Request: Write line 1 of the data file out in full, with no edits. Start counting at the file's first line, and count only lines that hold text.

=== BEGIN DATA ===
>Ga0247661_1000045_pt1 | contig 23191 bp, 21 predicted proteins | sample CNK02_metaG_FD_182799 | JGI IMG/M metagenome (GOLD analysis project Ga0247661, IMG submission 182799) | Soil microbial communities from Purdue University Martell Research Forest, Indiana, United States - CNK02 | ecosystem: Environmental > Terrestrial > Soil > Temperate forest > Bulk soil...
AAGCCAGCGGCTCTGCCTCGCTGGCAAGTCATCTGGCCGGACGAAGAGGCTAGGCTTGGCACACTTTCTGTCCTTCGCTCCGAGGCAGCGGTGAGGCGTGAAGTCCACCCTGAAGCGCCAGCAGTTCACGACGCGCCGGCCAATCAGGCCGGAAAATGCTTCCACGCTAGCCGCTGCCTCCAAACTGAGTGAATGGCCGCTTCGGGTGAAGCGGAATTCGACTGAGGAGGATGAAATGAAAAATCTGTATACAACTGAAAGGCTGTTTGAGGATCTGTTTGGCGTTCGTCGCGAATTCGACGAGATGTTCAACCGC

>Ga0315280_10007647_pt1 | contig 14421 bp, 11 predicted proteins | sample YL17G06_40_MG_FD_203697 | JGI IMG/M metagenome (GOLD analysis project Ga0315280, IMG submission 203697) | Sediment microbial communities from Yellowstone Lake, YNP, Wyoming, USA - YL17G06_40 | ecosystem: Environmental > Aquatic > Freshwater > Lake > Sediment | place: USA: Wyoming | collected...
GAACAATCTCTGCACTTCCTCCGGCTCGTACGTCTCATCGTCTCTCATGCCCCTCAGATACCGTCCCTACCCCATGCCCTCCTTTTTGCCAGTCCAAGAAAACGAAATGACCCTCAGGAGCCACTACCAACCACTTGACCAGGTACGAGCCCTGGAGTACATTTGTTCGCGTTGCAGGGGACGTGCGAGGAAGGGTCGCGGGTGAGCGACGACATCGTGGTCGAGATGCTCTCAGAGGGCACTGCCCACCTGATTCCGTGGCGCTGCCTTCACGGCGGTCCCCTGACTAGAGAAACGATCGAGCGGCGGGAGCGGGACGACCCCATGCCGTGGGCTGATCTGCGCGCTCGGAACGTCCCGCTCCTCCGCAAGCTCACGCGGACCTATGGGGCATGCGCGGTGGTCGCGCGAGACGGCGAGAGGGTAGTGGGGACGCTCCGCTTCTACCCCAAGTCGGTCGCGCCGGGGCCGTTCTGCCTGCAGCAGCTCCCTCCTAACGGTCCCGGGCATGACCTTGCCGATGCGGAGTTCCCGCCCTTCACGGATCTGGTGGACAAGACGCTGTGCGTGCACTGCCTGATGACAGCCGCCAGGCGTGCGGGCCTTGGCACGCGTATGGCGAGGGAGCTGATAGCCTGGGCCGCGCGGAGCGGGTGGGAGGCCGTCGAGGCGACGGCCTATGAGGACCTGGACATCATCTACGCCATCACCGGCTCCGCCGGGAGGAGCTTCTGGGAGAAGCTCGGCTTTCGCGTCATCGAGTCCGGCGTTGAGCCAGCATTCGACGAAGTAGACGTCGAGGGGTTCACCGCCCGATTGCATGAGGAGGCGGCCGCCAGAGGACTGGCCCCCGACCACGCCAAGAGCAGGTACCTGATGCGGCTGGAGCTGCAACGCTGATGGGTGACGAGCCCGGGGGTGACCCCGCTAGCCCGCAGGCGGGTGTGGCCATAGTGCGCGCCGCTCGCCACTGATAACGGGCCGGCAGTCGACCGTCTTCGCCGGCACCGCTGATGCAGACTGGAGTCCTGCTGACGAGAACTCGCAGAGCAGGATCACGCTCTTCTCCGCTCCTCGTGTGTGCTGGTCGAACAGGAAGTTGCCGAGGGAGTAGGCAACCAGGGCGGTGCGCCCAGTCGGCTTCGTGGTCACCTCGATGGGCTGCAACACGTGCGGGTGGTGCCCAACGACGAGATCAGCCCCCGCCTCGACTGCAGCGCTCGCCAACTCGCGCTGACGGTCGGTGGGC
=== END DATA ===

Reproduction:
>Ga0247661_1000045_pt1 | contig 23191 bp, 21 predicted proteins | sample CNK02_metaG_FD_182799 | JGI IMG/M metagenome (GOLD analysis project Ga0247661, IMG submission 182799) | Soil microbial communities from Purdue University Martell Research Forest, Indiana, United States - CNK02 | ecosystem: Environmental > Terrestrial > Soil > Temperate forest > Bulk soil...